The landmark Voting Rights Act of 1965 banned discriminatory practices—like literacy tests, poll taxes, intimidation, threats, and violence—and extended voting protections to millions of racial, ethnic, and language minority citizens.
In 2013, the U.S. Supreme Court gutted the Voting Rights Act in its Shelby County v. Holder ruling.
Twenty-five states have imposed new restrictions ranging from strict photo ID requirements to early voting cutbacks to making it harder to register to vote, according to the Brennan Center for Justice.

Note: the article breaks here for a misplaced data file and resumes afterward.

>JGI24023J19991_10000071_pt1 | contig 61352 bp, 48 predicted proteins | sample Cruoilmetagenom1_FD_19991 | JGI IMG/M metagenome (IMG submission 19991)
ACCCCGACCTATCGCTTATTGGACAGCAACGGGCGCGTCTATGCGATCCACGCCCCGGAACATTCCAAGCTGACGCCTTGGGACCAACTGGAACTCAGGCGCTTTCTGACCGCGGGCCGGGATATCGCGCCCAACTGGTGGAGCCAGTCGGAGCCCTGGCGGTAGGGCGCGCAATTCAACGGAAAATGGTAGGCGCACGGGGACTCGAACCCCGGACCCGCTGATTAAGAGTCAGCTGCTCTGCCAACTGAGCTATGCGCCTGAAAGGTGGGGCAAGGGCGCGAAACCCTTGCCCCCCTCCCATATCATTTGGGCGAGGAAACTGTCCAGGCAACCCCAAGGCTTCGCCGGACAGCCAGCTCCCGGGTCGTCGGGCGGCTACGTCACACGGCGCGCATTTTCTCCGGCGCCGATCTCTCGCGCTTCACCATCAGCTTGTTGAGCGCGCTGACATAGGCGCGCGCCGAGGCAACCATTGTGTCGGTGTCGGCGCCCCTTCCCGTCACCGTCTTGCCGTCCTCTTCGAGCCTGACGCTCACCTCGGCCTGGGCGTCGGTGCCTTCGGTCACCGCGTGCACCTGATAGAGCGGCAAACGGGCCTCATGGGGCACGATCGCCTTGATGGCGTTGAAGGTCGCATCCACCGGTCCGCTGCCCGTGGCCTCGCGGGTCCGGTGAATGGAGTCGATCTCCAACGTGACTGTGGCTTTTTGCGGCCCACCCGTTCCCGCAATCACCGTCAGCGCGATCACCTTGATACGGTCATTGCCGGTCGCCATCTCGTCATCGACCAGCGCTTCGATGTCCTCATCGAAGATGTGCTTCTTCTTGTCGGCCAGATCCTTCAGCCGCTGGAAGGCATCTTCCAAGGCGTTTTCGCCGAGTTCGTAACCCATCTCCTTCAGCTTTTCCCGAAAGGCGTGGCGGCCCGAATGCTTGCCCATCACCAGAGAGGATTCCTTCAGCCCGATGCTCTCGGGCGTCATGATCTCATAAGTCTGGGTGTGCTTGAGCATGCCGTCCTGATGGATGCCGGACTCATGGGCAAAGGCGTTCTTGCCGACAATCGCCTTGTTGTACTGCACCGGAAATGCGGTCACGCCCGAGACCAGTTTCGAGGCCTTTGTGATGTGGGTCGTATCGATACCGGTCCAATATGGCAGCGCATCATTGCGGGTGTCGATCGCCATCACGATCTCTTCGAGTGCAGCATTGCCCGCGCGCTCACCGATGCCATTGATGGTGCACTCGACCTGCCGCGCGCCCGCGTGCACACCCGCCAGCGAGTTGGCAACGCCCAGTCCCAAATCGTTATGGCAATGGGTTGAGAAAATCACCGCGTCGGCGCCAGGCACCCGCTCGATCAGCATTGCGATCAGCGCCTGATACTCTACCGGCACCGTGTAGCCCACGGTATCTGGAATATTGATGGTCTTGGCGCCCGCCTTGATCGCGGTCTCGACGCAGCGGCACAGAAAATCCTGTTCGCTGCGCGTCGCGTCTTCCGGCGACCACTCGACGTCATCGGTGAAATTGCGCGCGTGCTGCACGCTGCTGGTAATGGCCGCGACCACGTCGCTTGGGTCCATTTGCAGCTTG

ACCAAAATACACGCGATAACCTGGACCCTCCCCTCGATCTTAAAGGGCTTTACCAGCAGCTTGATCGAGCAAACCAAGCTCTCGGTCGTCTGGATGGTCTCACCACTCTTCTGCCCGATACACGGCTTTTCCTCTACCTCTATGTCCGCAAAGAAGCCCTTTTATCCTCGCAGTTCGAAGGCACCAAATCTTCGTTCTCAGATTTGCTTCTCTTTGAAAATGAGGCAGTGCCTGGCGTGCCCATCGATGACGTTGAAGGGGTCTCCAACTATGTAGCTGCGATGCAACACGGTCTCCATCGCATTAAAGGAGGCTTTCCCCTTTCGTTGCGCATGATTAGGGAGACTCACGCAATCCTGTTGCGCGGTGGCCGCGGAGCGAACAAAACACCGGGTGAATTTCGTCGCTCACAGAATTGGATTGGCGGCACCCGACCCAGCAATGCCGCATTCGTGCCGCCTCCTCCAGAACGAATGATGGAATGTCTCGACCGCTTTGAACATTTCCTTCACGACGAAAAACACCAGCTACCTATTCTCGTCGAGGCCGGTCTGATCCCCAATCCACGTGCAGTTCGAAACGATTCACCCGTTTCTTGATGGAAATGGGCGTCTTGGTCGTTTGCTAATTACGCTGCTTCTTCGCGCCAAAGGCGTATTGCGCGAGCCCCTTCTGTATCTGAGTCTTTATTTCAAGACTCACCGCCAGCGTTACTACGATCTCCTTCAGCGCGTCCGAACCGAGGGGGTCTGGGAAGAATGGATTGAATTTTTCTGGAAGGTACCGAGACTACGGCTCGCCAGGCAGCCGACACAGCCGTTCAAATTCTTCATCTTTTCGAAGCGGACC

The Voting Rights Advancement Act of 2019 would require states and localities with a history of voter discrimination to get approval from the U.S. Department of Justice before changing their election laws.
As efforts to suppress the vote continue—for example, through measures to deter student voting or limit absentee ballots—the need for protections persists.